Measurement Uncertainty: An Approach via the Mathematical Theory of Evidence - Springer Series in Reliability Engineering (Paperback)Simona Salicone (author)
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The expression of uncertainty in measurement poses a challenge since it involves physical, mathematical, and philosophical issues. This problem is intensified by the limitations of the probabilistic approach used by the current standard (the GUM Instrumentation Standard). This text presents an alternative approach. It makes full use of the mathematical theory of evidence to express the uncertainty in measurements. Coverage provides an overview of the current standard, then pinpoints and constructively resolves its limitations. Numerous examples throughout help explain the book's unique approach.
Publisher: Springer-Verlag New York Inc.
Number of pages: 228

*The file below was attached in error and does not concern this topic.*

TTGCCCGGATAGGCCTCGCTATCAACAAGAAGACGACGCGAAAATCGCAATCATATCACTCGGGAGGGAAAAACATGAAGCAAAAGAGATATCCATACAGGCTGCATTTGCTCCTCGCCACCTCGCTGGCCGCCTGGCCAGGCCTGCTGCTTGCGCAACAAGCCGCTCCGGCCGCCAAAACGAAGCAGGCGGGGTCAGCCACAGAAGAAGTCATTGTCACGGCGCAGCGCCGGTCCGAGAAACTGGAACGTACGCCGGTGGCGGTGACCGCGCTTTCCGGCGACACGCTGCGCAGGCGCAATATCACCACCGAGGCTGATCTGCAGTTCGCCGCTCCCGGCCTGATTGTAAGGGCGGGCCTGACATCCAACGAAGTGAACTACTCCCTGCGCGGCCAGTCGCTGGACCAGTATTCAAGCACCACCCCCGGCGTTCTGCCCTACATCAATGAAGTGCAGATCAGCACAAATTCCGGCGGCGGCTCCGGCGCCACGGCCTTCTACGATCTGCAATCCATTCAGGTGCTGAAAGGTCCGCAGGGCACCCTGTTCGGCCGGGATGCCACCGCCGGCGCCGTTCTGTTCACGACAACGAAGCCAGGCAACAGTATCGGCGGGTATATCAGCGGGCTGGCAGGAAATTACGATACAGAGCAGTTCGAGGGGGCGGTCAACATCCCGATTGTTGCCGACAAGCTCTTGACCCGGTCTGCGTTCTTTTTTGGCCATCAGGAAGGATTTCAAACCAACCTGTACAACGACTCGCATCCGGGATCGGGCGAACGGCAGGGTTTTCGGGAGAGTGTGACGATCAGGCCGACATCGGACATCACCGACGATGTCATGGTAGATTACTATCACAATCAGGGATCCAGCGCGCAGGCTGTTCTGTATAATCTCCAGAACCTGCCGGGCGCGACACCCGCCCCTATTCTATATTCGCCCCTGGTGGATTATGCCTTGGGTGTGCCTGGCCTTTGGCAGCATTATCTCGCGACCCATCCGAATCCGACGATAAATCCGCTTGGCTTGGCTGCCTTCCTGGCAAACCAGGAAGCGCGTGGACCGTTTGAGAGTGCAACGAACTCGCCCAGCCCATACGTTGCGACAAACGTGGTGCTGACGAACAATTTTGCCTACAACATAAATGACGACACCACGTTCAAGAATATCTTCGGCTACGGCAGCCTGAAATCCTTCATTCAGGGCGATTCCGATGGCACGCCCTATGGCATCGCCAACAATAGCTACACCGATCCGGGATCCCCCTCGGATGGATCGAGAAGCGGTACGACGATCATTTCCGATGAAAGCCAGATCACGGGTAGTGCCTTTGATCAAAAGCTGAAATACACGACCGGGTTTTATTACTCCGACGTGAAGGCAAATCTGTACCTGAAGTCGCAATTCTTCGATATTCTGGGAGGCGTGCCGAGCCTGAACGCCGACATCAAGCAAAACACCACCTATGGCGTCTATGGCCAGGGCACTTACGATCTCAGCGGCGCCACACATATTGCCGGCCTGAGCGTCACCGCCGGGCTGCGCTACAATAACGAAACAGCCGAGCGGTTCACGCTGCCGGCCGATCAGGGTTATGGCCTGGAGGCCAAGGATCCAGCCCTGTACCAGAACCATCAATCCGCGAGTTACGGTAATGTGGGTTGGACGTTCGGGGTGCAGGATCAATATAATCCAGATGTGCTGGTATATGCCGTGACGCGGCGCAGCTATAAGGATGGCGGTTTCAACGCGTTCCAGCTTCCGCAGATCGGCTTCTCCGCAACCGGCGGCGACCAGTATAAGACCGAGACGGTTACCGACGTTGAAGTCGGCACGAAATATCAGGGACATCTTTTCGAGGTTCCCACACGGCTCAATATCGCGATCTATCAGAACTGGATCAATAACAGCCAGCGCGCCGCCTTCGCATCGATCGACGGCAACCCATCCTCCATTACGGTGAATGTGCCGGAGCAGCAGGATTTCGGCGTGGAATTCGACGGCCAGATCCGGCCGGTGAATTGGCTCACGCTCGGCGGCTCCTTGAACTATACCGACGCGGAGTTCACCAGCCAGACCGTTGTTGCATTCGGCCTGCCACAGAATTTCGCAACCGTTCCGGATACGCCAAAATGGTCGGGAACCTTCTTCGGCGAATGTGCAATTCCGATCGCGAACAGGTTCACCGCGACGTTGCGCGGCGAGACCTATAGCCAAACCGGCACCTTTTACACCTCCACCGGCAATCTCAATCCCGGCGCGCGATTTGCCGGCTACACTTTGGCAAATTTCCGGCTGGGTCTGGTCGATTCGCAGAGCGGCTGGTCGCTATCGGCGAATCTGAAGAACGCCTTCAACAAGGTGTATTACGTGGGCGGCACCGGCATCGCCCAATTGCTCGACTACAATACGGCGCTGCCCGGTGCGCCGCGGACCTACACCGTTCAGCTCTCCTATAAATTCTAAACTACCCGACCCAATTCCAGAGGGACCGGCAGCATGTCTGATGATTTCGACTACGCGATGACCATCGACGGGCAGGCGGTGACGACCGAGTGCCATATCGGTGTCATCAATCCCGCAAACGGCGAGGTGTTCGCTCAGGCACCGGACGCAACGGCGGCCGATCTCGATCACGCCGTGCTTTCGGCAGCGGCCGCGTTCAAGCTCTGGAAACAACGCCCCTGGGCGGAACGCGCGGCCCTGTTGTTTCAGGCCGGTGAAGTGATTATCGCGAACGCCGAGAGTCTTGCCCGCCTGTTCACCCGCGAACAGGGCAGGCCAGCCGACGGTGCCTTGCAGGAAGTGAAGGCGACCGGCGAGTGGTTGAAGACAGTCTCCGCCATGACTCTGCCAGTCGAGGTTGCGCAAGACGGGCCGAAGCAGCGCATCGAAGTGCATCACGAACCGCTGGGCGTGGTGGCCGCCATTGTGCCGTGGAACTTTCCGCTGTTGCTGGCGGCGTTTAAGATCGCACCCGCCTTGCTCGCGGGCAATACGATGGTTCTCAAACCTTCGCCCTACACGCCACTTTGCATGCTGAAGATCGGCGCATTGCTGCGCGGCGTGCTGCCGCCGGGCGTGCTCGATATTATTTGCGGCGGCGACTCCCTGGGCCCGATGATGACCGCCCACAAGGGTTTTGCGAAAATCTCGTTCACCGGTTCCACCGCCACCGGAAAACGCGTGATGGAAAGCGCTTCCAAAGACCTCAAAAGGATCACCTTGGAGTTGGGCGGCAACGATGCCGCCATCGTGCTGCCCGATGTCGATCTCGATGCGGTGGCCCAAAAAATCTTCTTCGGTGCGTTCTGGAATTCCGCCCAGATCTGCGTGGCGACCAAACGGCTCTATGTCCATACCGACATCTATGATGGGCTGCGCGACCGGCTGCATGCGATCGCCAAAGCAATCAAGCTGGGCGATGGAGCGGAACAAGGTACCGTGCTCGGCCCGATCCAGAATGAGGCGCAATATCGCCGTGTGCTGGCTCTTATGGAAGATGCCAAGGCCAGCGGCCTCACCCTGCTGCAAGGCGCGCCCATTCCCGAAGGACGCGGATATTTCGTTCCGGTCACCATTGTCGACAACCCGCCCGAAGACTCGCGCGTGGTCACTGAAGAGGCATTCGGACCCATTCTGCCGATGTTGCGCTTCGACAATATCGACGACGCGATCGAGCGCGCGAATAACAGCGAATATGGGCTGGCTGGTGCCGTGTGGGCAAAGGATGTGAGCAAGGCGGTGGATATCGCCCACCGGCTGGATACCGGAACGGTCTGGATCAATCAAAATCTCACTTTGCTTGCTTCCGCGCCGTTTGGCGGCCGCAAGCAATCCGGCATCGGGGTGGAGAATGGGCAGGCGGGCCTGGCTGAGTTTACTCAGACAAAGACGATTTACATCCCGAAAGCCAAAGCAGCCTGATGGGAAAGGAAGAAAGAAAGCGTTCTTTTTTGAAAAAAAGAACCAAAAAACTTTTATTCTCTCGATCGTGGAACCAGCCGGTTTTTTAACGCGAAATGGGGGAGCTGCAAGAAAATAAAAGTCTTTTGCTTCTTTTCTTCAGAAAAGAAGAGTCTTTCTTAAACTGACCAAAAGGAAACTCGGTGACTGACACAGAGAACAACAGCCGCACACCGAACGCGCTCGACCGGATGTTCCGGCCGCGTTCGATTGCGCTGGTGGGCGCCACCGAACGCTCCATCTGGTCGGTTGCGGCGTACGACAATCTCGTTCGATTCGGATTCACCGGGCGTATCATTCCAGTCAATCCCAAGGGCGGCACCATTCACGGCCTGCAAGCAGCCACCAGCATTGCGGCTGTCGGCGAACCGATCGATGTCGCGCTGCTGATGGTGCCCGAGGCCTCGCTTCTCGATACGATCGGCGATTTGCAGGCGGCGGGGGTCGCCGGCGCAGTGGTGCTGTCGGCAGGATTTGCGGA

Weight: 373 g
Dimensions: 235 x 155 x 12 mm
Edition: Softcover reprint of hardcover 1st ed. 2007
From the reviews:
"This book is the first to make full use of the mathematical theory of evidence to express the uncertainty in measurement. ... This book can be useful for researchers (and practitioners) in the fields of statistics and measurement theory." (Robert Fuller, Mathematical Reviews, Issue 2007 j)
"This mathematics book is the first one to propose a different way of representing measurement uncertainty using fuzzy variables ... . It is rare that a book of mathematics is so easy to read as this one, even for people unfamiliar with the topic of fuzzy variables. ... The book is organised for and addressed to students ... . It is also meant to be a ready-to-use tool for practitioners in measurements. ... will interest researchers and specialists in the science of measurements." (Mariana Buzduga, International Journal of Acoustics and Vibration, Vol. 13 (1), 2008)
"The book under review is the first to make full use of this theory to express the uncertainly in measurements. ... The book is designed for immediate use and applications in research and laboratory work in various fields, including applied probability, electrical and computer engineering, and experimental physics. Prerequisites for students include courses in statistics and measurement science." (Oleksandr Kukush, Zentralblatt MATH, Vol. 1144, 2008)
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